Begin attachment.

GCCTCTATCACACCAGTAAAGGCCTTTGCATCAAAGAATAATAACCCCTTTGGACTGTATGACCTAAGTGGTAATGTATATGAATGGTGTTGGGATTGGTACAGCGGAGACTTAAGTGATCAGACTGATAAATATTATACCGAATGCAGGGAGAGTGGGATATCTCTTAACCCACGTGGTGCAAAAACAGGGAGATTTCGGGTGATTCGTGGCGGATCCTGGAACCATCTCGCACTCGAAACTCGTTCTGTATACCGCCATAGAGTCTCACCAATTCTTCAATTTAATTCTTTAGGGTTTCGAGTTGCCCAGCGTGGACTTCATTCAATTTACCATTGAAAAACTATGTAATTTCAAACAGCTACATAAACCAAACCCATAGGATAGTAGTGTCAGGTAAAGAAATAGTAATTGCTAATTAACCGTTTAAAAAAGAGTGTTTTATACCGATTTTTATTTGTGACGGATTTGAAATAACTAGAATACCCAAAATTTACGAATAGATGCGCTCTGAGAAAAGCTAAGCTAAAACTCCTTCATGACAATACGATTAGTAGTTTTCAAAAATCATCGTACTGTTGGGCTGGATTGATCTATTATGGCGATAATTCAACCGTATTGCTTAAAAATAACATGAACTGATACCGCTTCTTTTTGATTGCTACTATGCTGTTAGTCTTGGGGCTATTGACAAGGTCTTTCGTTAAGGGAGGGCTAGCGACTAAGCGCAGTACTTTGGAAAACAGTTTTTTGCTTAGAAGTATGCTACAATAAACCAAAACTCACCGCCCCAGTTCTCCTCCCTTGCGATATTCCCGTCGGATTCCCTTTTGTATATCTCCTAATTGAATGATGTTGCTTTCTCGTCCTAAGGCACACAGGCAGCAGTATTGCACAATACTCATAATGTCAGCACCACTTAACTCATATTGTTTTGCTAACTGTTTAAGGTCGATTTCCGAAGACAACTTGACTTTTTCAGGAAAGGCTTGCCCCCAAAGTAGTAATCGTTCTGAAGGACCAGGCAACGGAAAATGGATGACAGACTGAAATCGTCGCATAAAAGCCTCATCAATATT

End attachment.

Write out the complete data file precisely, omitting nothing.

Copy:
GCCTCTATCACACCAGTAAAGGCCTTTGCATCAAAGAATAATAACCCCTTTGGACTGTATGACCTAAGTGGTAATGTATATGAATGGTGTTGGGATTGGTACAGCGGAGACTTAAGTGATCAGACTGATAAATATTATACCGAATGCAGGGAGAGTGGGATATCTCTTAACCCACGTGGTGCAAAAACAGGGAGATTTCGGGTGATTCGTGGCGGATCCTGGAACCATCTCGCACTCGAAACTCGTTCTGTATACCGCCATAGAGTCTCACCAATTCTTCAATTTAATTCTTTAGGGTTTCGAGTTGCCCAGCGTGGACTTCATTCAATTTACCATTGAAAAACTATGTAATTTCAAACAGCTACATAAACCAAACCCATAGGATAGTAGTGTCAGGTAAAGAAATAGTAATTGCTAATTAACCGTTTAAAAAAGAGTGTTTTATACCGATTTTTATTTGTGACGGATTTGAAATAACTAGAATACCCAAAATTTACGAATAGATGCGCTCTGAGAAAAGCTAAGCTAAAACTCCTTCATGACAATACGATTAGTAGTTTTCAAAAATCATCGTACTGTTGGGCTGGATTGATCTATTATGGCGATAATTCAACCGTATTGCTTAAAAATAACATGAACTGATACCGCTTCTTTTTGATTGCTACTATGCTGTTAGTCTTGGGGCTATTGACAAGGTCTTTCGTTAAGGGAGGGCTAGCGACTAAGCGCAGTACTTTGGAAAACAGTTTTTTGCTTAGAAGTATGCTACAATAAACCAAAACTCACCGCCCCAGTTCTCCTCCCTTGCGATATTCCCGTCGGATTCCCTTTTGTATATCTCCTAATTGAATGATGTTGCTTTCTCGTCCTAAGGCACACAGGCAGCAGTATTGCACAATACTCATAATGTCAGCACCACTTAACTCATATTGTTTTGCTAACTGTTTAAGGTCGATTTCCGAAGACAACTTGACTTTTTCAGGAAAGGCTTGCCCCCAAAGTAGTAATCGTTCTGAAGGACCAGGCAACGGAAAATGGATGACAGACTGAAATCGTCGCATAAAAGCCTCATCAATATT